On October 25, 1963, petitioner filed the present motion pursuant to 28 U.S.C. § 2255 to vacate and set aside the judgment of the United States District Court for the District of Idaho, Eastern Division. On November 20, 1963, the district court entered an order denying petitioner's motion without a hearing. From this order petitioner appeals, invoking the jurisdiction of this court under 28 U.S.C. § 2255. We affirm.
In his petition for relief, petitioner mainly contends that when he entered his plea of guilty to the charge contained in the indictment, he thought he was pleading guilty to a lesser offense, totally unrelated to the offense charged in the indictment. This contention is elaborated in petitioner's opening brief where he argues that the district court accepted his plea of guilty without making an appropriate inquiry as required by Rule 11 of the Federal Rules of Criminal Procedure. The pertinent portion of Rule 11 provides:
"The court may refuse to accept a plea of guilty, and shall not accept the plea without first determining that the plea is made voluntarily with the understanding of the nature of the charge."5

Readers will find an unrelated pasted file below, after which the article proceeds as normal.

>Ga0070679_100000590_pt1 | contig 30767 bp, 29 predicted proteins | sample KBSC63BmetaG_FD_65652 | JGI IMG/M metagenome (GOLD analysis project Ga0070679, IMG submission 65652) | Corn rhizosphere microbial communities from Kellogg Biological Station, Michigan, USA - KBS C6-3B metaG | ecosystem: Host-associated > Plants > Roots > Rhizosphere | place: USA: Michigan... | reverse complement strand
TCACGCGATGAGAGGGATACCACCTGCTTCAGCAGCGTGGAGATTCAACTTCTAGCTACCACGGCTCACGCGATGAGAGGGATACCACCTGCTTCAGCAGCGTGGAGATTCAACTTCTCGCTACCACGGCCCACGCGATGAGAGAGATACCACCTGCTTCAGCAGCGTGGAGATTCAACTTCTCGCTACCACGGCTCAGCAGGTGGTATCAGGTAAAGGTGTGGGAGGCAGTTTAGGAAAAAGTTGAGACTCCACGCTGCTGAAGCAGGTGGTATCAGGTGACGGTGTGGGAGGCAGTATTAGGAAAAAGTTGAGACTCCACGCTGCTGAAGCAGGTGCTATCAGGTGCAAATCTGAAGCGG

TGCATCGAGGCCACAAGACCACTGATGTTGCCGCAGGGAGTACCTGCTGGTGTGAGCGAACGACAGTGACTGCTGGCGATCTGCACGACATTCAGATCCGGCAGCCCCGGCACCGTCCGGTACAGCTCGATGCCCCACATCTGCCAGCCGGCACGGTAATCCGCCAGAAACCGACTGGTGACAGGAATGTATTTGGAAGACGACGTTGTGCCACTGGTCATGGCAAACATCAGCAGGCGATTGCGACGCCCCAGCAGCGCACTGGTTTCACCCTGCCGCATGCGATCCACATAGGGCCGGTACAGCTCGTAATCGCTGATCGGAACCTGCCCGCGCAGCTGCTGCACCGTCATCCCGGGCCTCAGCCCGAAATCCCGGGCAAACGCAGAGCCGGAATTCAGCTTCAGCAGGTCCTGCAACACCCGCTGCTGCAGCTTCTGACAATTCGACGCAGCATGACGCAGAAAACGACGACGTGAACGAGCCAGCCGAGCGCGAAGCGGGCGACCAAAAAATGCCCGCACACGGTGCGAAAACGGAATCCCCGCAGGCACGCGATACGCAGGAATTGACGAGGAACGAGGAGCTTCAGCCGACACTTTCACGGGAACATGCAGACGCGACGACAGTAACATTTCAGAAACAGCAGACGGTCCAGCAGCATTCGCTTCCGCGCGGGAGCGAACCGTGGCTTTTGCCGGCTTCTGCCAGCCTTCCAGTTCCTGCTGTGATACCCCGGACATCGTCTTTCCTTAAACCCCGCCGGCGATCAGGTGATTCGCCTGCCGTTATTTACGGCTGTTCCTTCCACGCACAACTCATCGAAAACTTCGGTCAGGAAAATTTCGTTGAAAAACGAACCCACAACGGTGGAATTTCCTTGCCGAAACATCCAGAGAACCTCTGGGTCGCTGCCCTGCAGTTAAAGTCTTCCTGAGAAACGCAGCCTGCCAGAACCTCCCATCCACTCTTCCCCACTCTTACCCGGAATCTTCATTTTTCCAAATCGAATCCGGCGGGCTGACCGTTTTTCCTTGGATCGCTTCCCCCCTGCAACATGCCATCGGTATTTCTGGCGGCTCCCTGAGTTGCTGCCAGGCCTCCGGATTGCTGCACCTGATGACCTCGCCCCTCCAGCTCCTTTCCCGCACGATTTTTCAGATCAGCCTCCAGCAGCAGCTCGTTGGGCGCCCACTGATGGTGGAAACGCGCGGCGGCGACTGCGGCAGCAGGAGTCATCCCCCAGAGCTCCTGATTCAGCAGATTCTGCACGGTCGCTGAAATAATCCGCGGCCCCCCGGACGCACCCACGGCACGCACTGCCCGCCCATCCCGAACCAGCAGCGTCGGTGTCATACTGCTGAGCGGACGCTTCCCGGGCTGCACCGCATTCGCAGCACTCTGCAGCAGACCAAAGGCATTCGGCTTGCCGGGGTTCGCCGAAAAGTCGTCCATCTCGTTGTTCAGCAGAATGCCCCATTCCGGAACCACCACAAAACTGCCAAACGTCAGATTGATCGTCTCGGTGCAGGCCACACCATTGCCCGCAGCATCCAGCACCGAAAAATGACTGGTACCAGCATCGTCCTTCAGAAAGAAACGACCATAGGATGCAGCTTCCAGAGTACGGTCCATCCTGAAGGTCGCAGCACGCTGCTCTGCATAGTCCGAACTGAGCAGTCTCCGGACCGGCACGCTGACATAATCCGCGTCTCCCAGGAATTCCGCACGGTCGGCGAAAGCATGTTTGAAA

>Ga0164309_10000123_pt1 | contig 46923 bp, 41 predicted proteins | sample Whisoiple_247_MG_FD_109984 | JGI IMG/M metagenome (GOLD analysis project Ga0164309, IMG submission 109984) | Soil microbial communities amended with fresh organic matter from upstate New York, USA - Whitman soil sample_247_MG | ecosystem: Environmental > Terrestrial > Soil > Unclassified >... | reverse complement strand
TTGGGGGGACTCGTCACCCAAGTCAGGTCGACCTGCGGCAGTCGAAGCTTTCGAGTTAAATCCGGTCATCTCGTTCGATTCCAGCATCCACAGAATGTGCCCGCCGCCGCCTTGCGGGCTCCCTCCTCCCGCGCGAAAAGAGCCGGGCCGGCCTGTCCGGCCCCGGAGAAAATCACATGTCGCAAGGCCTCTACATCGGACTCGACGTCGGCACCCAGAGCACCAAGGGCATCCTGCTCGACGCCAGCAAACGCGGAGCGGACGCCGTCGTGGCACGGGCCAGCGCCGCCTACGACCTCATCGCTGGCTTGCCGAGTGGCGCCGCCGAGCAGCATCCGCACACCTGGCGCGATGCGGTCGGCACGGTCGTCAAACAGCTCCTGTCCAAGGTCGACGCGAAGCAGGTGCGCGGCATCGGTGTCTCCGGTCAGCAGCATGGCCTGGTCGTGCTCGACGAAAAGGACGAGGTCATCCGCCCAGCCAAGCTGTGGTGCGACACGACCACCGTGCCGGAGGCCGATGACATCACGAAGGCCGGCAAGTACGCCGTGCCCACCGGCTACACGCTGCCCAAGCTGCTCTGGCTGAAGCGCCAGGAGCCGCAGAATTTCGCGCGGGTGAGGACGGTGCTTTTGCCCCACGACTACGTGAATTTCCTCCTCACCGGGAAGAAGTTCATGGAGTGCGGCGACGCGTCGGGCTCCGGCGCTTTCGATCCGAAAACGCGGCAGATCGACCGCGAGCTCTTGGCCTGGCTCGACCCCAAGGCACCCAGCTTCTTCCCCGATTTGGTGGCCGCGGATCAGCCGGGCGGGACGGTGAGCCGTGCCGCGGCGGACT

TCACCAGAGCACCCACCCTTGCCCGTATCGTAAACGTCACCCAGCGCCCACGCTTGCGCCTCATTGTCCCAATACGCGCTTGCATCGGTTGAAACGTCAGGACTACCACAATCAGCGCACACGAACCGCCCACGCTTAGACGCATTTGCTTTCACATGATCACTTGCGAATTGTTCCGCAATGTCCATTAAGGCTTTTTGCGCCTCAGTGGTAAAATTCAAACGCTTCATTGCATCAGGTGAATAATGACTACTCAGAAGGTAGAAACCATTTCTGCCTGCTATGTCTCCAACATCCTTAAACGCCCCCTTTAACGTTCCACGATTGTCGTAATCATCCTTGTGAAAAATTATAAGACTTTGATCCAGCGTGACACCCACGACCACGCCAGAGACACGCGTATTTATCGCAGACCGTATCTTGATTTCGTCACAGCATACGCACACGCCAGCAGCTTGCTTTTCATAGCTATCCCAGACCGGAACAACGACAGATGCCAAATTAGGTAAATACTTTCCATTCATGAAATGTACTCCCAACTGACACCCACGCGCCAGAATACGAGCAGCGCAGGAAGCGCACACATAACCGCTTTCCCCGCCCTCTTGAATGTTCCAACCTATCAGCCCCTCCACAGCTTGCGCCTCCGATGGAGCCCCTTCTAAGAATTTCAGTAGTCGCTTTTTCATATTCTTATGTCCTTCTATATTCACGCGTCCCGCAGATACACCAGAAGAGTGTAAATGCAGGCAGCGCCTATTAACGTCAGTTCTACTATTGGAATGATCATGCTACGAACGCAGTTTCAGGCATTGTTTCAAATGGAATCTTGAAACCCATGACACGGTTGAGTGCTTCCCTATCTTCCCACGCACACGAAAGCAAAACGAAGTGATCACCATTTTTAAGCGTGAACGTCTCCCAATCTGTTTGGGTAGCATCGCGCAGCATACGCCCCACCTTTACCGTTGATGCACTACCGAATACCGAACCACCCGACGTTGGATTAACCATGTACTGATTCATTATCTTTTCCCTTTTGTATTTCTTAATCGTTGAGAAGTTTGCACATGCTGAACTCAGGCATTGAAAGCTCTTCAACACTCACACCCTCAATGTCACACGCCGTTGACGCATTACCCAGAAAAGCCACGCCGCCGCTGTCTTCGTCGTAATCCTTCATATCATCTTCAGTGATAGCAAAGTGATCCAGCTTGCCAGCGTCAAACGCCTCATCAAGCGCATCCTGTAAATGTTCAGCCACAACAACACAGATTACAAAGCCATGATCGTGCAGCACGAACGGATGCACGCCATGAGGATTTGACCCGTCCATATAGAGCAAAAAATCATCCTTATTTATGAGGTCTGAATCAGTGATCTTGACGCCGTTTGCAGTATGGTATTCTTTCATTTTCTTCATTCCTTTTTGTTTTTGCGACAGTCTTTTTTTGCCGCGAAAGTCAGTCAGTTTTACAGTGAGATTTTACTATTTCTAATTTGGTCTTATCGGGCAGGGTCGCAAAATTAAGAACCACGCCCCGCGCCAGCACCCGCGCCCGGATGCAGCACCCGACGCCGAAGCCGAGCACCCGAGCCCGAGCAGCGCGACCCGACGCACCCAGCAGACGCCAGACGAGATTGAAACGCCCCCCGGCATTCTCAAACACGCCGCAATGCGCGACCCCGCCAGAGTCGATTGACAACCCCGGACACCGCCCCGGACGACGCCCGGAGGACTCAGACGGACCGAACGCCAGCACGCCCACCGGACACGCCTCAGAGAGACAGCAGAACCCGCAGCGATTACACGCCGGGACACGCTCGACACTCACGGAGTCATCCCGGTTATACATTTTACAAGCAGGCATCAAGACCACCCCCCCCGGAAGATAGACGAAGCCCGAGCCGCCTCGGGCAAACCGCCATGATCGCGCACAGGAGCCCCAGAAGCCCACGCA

On September 8, 1962, when petitioner was arraigned on the indictment, he was represented by competent counsel of his own choosing. The transcript of the proceedings at the arraignment discloses that the indictment was read to the petitioner by the clerk of the court; that the court asked petitioner whether he understood the nature of the charges contained therein; that the petitioner responded in the affirmative; that the court then asked petitioner whether the charge had been explained to him; and that the petitioner again responded in the affirmative. At this hearing the petitioner pleaded not guilty to the charge. The case came on for trial on December 3, 1962, at which time the proceedings set out in footnote 4 occurred. The record then discloses that counsel for the government and for the appellant and the appellant himself made statements to the court prior to sentence. In his order denying appellant's petition the district judge referred to those proceedings and we have set out that portion of his order in the margin.6